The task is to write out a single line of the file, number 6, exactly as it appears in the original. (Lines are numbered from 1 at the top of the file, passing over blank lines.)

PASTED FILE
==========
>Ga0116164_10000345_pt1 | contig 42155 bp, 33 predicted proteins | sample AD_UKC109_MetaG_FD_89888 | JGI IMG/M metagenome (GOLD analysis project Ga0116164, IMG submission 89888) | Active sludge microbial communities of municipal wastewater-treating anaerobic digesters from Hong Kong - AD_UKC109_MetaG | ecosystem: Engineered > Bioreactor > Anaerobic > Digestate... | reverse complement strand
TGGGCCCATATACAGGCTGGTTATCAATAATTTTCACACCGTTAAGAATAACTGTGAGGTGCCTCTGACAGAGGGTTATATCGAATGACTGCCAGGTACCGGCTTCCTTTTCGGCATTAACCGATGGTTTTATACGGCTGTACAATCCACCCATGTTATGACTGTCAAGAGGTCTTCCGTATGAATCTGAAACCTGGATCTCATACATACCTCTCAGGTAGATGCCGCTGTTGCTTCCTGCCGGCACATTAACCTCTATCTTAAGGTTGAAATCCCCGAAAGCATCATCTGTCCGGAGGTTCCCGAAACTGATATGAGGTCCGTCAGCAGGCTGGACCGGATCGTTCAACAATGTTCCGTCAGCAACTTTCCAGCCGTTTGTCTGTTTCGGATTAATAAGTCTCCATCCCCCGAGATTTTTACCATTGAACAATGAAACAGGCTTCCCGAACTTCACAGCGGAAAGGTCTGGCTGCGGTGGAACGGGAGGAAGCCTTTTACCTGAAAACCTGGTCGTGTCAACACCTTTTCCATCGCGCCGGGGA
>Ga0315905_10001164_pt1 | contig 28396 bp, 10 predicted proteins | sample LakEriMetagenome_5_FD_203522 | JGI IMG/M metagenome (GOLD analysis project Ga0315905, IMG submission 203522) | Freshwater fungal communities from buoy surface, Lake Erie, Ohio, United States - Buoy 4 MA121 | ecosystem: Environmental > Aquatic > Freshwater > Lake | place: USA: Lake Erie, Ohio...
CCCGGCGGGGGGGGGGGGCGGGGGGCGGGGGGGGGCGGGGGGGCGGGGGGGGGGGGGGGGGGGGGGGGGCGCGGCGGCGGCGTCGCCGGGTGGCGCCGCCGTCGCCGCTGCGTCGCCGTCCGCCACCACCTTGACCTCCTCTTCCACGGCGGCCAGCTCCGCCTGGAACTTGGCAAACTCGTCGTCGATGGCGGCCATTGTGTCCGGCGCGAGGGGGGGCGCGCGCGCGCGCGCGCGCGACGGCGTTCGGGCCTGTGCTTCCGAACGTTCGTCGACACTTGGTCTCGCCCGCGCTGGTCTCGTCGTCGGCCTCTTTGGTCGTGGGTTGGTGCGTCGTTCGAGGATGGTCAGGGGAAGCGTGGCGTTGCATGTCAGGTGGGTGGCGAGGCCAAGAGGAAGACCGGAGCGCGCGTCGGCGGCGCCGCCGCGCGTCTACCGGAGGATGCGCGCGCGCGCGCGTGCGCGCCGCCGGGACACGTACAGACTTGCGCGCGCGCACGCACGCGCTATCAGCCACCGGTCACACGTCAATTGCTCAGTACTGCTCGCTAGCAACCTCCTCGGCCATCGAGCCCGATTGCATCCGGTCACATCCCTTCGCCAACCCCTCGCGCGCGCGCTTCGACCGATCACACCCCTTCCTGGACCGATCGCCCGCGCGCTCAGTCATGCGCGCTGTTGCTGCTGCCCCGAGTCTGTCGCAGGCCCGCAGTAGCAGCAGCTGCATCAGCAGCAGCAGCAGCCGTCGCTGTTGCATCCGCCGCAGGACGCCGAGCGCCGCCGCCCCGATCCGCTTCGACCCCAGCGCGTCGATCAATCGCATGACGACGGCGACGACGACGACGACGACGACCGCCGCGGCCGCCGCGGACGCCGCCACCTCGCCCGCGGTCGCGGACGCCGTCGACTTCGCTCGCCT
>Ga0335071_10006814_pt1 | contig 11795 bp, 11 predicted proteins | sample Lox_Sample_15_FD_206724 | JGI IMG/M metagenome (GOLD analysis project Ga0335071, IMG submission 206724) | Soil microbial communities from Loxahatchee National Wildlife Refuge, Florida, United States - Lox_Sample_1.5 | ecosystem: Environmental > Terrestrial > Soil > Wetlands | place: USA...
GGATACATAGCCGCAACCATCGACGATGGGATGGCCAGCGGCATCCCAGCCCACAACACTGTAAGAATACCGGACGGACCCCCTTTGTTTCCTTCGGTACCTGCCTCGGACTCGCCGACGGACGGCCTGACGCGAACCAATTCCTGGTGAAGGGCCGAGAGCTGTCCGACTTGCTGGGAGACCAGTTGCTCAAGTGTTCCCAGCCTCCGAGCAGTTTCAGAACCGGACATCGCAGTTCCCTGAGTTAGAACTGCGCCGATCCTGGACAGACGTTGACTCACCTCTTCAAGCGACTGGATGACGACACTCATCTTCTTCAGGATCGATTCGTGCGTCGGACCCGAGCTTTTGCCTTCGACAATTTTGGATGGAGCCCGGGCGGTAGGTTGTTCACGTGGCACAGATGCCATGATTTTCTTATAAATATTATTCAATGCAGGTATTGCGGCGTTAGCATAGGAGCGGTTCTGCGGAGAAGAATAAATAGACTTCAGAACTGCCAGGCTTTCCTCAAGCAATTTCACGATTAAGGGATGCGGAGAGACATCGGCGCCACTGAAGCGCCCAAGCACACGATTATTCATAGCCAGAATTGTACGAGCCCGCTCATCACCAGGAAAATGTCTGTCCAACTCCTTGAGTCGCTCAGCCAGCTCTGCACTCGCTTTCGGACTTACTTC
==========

GGATACATAGCCGCAACCATCGACGATGGGATGGCCAGCGGCATCCCAGCCCACAACACTGTAAGAATACCGGACGGACCCCCTTTGTTTCCTTCGGTACCTGCCTCGGACTCGCCGACGGACGGCCTGACGCGAACCAATTCCTGGTGAAGGGCCGAGAGCTGTCCGACTTGCTGGGAGACCAGTTGCTCAAGTGTTCCCAGCCTCCGAGCAGTTTCAGAACCGGACATCGCAGTTCCCTGAGTTAGAACTGCGCCGATCCTGGACAGACGTTGACTCACCTCTTCAAGCGACTGGATGACGACACTCATCTTCTTCAGGATCGATTCGTGCGTCGGACCCGAGCTTTTGCCTTCGACAATTTTGGATGGAGCCCGGGCGGTAGGTTGTTCACGTGGCACAGATGCCATGATTTTCTTATAAATATTATTCAATGCAGGTATTGCGGCGTTAGCATAGGAGCGGTTCTGCGGAGAAGAATAAATAGACTTCAGAACTGCCAGGCTTTCCTCAAGCAATTTCACGATTAAGGGATGCGGAGAGACATCGGCGCCACTGAAGCGCCCAAGCACACGATTATTCATAGCCAGAATTGTACGAGCCCGCTCATCACCAGGAAAATGTCTGTCCAACTCCTTGAGTCGCTCAGCCAGCTCTGCACTCGCTTTCGGACTTACTTC